What are some common methods used for nondestructive evaluation and why do you think x ray is better?
Figure 1. Digital image of a C-130 bracket showing crack detection using contrast enhancement (center) and edge detection (right).
Traditional nondestructive evaluation (NDE) methods include ultrasonic testing, eddy-current testing, visual inspection, magnetic particle testing, liquid penetrant testing, and x rays.
X ray happens to be one of the older technologies and also happens to be one that commands, at least in the U.S., about 40 percent of the total NDE instrumentation market. It is used for NDE in about eight major industry segments, including aerospace, automotive, and electronics.
Over the past several years, real-time or near real-time digital imaging techniques have been gaining importance in x-ray NDE (Figure 1). These include using CCD cameras as imaging devices for scintillators, which convert x rays to visible light. Then there is computed radiography, where a panel is exposed to x rays and that panel is read offline by an optical device in order to create the image.
Only in the past couple of years have large, flat-panel detectors based on amorphous silicon begun to be available (Figure 2). They offer several features that are important to many of the market segments. One is that it simulates a piece of film very nicely. The container isn't much thicker than an actual film holder and it can be placed in the same type of flat configuration as a piece of 8 X 10 film. People who are used to film will like the capabilities of the flat-panel array.
Figure 2. An 8 x 10-in. amorphous silicon imaging panel.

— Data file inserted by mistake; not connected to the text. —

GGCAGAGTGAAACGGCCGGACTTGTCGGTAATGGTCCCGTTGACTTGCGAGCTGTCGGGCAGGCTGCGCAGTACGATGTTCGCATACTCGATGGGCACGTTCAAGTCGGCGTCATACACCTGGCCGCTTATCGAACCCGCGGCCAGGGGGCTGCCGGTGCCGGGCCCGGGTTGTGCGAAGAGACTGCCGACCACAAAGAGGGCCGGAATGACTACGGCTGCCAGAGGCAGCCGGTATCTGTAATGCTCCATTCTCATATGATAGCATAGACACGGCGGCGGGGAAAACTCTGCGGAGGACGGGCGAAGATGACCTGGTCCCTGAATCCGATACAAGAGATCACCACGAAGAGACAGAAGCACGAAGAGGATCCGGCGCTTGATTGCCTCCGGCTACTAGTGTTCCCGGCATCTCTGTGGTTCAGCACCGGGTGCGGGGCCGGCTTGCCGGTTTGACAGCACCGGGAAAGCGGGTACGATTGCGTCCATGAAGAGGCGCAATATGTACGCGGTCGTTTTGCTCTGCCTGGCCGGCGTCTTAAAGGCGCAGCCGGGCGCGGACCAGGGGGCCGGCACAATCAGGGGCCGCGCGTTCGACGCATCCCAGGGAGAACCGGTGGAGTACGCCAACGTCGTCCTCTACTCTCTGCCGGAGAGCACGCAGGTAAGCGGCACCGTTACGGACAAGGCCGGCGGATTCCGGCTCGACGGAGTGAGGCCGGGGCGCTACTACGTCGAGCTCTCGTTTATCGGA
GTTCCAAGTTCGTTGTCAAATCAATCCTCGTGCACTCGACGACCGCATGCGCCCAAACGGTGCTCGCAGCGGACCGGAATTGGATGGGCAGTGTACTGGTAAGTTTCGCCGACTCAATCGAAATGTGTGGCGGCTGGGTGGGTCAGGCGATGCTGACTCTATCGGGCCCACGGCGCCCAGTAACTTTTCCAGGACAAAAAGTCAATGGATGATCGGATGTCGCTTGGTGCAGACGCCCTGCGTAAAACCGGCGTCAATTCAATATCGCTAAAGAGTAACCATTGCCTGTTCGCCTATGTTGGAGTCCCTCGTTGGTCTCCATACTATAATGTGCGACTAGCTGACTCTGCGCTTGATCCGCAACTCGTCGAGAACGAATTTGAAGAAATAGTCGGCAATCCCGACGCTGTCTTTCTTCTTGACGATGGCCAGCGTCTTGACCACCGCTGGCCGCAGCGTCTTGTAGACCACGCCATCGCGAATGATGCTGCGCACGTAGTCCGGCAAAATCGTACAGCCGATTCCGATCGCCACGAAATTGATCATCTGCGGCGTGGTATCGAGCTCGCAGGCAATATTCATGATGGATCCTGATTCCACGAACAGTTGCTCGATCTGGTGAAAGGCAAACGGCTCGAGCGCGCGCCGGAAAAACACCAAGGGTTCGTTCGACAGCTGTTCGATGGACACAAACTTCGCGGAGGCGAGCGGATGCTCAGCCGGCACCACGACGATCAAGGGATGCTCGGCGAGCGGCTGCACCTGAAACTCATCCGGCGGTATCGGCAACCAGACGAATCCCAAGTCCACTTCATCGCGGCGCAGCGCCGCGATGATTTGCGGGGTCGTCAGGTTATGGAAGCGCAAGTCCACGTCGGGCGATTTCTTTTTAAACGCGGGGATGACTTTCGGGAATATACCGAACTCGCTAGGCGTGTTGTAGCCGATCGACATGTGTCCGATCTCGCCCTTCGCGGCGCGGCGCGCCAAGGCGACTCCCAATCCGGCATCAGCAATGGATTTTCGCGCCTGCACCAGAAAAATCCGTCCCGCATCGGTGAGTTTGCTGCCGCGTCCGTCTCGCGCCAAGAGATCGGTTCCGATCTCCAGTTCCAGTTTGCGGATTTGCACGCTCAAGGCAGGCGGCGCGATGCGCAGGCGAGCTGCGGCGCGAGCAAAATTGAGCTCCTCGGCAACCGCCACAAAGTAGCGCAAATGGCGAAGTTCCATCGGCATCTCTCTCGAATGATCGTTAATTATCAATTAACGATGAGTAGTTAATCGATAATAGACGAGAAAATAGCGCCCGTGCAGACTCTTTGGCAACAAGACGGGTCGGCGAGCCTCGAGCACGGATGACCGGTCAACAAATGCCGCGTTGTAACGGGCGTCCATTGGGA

But, more importantly, detectors are continuing to improve in resolution. Pixel size is presently around 100 µm and will probably, in the next couple of years, go substantially below that. The size of the panel is also beginning to increase.
We're very positive that industry will accept this technology as it becomes more available over the next few years. Systems using flat-panel detectors will begin to see use in several key industries, such as the automotive, electronics packaging, and aerospace/aircraft industry.
Anytime you have a situation where the application requires robustness (i.e., the detector's ability to withstand shock, dirt, environmental changes, etc.), there is some hesitation whether you can use this technology. For example, this technology is not to the point where you can throw a flat-panel array into a ditch to make an x ray of a pipe, whereas a film holder could work in such an environment. But it will get there. The robustness is increasing all the time.
On the other hand, one thing it can withstand better than any type of film technique is radiation. It works well in a radioactive environment, such as inside a nuclear power plant, and because it's digital, you can do your background subtraction to get good images independent of the ambient radiation. It also lends itself to applications in radiation medicine where, for example, these flat-panel detectors can image a cancer location that is being treated by radiation. You can allow them to be exposed directly to the radiation beam without any significant degradation. You couldn't do that with a conventional CCD device.
Relative to other NDE techniques, I am not suggesting that you should use digital radiography to do something that, for example, ultrasonics can do well. Digital radiography is an excellent candidate for replacing many of the film-based radiography methods. If film radiography is a method that is being used routinely for either quality control or periodic examination, then it certainly makes sense to take a look at whether digital radiography, using flat-panel detectors, should be considered for that application.
One of the main reasons why flat-panel detectors are attractive is the larger dynamic range for intensities (4000:1) compared to film (100:1). You can utilize that dynamic range together with machine vision and pattern recognition to do automated detection of defects. We also want to tap into the huge wealth of image analysis technology that is out there and link it with the digital x-ray system so that automated decisions can be made, thereby improving throughput and enhancing productivity of the inspection process in general.